Unions and Birkenhead MP slate PM’s £4 billion shipbuilding plan after Cammell Laird visit

The Prime Minister visited the Birkenhead dockyard to announce the Government’s £4 billion shipbuilding investment.

Union leaders and Birkenhead’s Labour MP have slated Boris Johnson’s £4 billion shipbuilding plan, after the Prime Minister visited the Cammell Laird dockyard to announce the scheme on Thursday.

The Prime Minister said that in the next 30 years another 130 warships will be built by the UK, driving tens of thousands of jobs.

However, the GMB and Unite, which represent workers at shipyards across the country, criticised the announcement as a “facade” and “disastrous”.

While local MP Mick Whitley said the “strategy fails to give British shipyards the cast-iron guarantees of work that they need”.

Boris Johnson holds a news conference at the Cammell Laird shipyard. Photo: PHIL NOBLE/POOL/AFP via Getty Images

Criticism of the new National Shipbuilding Strategy

Unite said that under the plans, UK yards will be allowed to bid for work, but will then subcontract the design and building of ships to foreign companies.

National officer Rhys McCarthy said: “The Government’s promises to ensure additional work for UK shipyards and UK workers is completely hollow when work can be bid for in the UK and then transferred abroad.

“The UK shipbuilding industry needs a constant drumbeat of work so it can invest in the future.

“Companies bidding for UK Government shipbuilding contracts must be required to design, build and maintain the new vessels in the UK.”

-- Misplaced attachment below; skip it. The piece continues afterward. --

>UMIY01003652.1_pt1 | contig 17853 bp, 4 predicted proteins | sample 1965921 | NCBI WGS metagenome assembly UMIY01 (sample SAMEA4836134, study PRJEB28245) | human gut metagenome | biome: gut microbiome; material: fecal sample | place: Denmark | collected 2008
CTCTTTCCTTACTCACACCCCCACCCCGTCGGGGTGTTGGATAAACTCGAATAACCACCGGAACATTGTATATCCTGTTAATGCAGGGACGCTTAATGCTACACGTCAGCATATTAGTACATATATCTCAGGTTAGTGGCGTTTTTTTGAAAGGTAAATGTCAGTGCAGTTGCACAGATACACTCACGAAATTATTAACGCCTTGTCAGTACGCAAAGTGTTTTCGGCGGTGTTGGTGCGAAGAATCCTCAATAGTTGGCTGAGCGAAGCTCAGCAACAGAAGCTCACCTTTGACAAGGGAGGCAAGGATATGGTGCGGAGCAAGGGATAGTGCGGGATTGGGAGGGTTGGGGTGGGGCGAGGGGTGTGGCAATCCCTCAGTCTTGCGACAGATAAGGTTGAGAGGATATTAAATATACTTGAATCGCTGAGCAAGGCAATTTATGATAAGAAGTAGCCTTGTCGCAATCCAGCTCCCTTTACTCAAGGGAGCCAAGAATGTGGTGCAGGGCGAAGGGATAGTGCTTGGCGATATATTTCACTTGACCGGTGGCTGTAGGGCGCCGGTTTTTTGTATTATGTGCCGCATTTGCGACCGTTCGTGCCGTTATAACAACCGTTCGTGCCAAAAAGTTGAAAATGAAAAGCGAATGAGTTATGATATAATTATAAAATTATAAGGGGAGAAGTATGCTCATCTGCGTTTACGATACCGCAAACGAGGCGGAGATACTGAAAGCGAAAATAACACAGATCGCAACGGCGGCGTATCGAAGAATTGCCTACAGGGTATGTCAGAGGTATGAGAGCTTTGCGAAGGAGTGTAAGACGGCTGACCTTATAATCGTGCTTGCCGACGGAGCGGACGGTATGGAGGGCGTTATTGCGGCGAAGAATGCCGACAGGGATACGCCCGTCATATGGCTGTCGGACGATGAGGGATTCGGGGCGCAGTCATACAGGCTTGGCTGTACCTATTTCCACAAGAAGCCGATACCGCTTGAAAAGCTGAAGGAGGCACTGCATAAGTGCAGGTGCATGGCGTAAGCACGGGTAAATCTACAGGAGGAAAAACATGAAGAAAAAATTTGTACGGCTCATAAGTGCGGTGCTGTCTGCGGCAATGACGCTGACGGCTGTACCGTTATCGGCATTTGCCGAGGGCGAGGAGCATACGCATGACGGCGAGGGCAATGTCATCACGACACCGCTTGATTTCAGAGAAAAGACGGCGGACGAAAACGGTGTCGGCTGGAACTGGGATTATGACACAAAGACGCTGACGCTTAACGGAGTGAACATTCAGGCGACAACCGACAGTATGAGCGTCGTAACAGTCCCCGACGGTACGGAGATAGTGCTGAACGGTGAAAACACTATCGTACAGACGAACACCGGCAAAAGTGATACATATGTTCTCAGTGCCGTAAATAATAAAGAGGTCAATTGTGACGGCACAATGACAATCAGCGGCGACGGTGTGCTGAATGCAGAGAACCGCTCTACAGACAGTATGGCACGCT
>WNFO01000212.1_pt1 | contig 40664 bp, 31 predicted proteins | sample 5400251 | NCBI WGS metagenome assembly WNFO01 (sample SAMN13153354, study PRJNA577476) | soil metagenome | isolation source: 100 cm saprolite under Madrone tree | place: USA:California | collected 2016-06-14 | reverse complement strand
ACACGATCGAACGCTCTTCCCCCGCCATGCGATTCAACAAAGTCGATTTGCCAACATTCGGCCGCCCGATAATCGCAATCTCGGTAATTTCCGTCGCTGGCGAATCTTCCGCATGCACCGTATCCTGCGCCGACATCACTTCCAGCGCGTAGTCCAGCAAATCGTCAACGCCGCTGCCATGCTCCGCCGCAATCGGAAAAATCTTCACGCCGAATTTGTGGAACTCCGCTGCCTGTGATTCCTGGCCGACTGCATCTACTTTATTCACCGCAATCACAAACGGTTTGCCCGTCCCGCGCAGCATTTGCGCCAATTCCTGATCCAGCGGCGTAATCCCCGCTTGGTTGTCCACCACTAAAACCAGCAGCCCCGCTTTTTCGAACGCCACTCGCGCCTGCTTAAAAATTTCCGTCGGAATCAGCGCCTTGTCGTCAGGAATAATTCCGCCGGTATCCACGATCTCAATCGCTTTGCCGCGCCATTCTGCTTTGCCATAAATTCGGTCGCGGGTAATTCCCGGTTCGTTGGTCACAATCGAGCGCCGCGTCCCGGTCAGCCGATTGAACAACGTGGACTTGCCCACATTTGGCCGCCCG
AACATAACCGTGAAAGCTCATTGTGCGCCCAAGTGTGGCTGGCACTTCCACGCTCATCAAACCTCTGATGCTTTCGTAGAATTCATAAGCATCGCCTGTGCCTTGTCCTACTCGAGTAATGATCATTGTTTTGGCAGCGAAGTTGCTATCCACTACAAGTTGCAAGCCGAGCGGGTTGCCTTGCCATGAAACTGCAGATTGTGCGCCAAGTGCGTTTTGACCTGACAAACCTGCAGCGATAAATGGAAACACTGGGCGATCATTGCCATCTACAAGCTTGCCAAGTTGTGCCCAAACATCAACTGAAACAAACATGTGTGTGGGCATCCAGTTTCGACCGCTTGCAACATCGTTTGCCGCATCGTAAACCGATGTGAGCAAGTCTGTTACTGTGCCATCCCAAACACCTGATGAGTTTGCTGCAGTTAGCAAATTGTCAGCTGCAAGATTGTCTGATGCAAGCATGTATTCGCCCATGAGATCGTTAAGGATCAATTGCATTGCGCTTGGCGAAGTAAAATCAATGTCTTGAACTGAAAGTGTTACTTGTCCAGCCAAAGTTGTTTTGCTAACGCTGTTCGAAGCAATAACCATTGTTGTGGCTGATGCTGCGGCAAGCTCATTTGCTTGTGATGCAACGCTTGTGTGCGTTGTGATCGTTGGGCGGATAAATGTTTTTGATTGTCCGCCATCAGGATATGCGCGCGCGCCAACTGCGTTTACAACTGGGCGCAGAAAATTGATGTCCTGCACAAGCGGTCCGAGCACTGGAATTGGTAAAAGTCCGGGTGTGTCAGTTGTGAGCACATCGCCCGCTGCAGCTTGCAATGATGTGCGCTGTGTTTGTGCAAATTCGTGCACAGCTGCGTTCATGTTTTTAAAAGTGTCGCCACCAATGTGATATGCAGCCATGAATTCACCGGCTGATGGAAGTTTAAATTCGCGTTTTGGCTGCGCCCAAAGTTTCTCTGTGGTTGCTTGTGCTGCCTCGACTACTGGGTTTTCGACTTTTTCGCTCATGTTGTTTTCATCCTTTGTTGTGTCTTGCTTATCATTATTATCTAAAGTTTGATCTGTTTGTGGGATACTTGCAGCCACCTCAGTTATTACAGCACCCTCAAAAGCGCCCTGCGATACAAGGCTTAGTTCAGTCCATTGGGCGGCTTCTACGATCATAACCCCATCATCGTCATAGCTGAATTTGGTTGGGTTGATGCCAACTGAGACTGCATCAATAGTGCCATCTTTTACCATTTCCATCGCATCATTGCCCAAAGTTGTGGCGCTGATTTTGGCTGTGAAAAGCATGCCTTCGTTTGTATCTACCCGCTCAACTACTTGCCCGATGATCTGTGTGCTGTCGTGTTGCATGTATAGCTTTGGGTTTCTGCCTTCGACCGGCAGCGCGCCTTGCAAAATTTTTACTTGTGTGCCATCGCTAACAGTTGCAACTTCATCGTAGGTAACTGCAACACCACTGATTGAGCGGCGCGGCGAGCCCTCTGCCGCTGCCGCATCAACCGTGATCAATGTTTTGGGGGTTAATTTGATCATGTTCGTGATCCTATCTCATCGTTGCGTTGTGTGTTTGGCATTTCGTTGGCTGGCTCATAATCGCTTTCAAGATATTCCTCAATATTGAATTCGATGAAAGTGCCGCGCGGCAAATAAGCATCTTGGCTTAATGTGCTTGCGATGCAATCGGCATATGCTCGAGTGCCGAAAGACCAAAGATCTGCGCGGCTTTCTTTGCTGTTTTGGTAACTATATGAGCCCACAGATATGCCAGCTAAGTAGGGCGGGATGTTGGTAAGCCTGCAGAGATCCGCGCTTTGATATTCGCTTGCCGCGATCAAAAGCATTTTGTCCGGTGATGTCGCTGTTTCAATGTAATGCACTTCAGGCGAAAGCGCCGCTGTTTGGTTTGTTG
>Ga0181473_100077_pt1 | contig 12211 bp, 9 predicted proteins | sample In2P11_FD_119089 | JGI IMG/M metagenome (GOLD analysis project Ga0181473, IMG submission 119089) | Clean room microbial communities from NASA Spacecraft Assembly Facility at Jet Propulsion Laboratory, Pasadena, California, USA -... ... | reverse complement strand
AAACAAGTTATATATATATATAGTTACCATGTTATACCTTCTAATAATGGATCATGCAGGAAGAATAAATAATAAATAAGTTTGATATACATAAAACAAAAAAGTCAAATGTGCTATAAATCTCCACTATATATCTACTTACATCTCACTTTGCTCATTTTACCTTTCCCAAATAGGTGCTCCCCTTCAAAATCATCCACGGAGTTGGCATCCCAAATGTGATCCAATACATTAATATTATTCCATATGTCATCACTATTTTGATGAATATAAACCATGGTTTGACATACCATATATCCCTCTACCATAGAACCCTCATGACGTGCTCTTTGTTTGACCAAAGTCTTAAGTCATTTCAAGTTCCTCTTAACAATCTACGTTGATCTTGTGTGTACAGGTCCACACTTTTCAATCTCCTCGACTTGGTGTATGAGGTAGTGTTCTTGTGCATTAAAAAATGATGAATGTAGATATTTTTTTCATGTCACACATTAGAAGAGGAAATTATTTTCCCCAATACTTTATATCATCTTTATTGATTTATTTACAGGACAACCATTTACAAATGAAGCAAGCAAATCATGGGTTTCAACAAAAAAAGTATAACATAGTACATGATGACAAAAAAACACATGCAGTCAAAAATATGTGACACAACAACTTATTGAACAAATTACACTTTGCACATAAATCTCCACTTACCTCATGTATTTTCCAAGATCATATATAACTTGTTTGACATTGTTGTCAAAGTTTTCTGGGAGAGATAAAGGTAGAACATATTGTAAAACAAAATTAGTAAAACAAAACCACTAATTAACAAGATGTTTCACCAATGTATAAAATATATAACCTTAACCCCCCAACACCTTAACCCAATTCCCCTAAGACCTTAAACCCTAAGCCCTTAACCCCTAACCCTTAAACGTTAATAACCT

A sign reading “Boris loves Russian money” is attached to a fence near the Cammell Laird shipyard. Photo: PHIL NOBLE/POOL/AFP via Getty Images

The huge investment announcement aimed to galvanise shipyards and suppliers across the country, including Cammell Laird.

But Mick Whitley, MP for Birkenhead, was not convinced by the plan.

The Labour MP said: “After months of delay, I’m glad that the Government has at last come forward with their refresh of the National Shipbuilding Strategy.

“But while a 30-year pipeline for the industry is welcome, this strategy fails to give British shipyards the cast-iron guarantees of work that they need.

“I’ve consistently called on ministers to adopt a policy of building in Britain by default. Today’s announcement contains no such commitment.”

Mr Whitley added: “There are a wealth of highly-skilled jobs, training opportunities, and skills in British shipbuilding and shipyards like Cammell Laird have a vital role to play in levelling-up left-behind towns like Birkenhead.

“But the Government is set to continue selling out British shipyards by sending work abroad.

“Building in Britain isn’t just about protecting jobs and work, it’s also vital to safeguarding our national security in a fast-changing and increasingly volatile world.”

Boris Johnson at Cammell Laird

The Prime Minister flew into Wirral by helicopter on Thursday, landing at Tranmere Rovers’ Prenton Park. He then travelled to Cammell Laird, where he met apprentices, who showed him how to measure up parts for a ship.

While there, he and Defence Secretary Ben Wallace went aboard HMS Dauntless, which has been undergoing a refit at the dock.

Boris Johnson sits on the bridge of HMS Dauntless during a visit to the Cammel Laird. Photo: PHIL NOBLE/POOL/AFP via Getty Images

They were shown around by Commanding Officer Ben Power and met the ship’s crew.

The £4 billion fund for the new vessels was announced in the 2020 spending review and the 2021 autumn budget.

The new vessels will include large warships, such as Fleet Solid Support (FSS), Type 26 and Type 31 ships, and Border Force cutters, lighthouse vessels and the new National Flagship, said the Ministry of Defence.

The UK’s shipbuilding industry currently supports 42,600 jobs across the UK, from Belfast to Birkenhead, and contributes more than £2.8 billion to the economy, Downing Street said.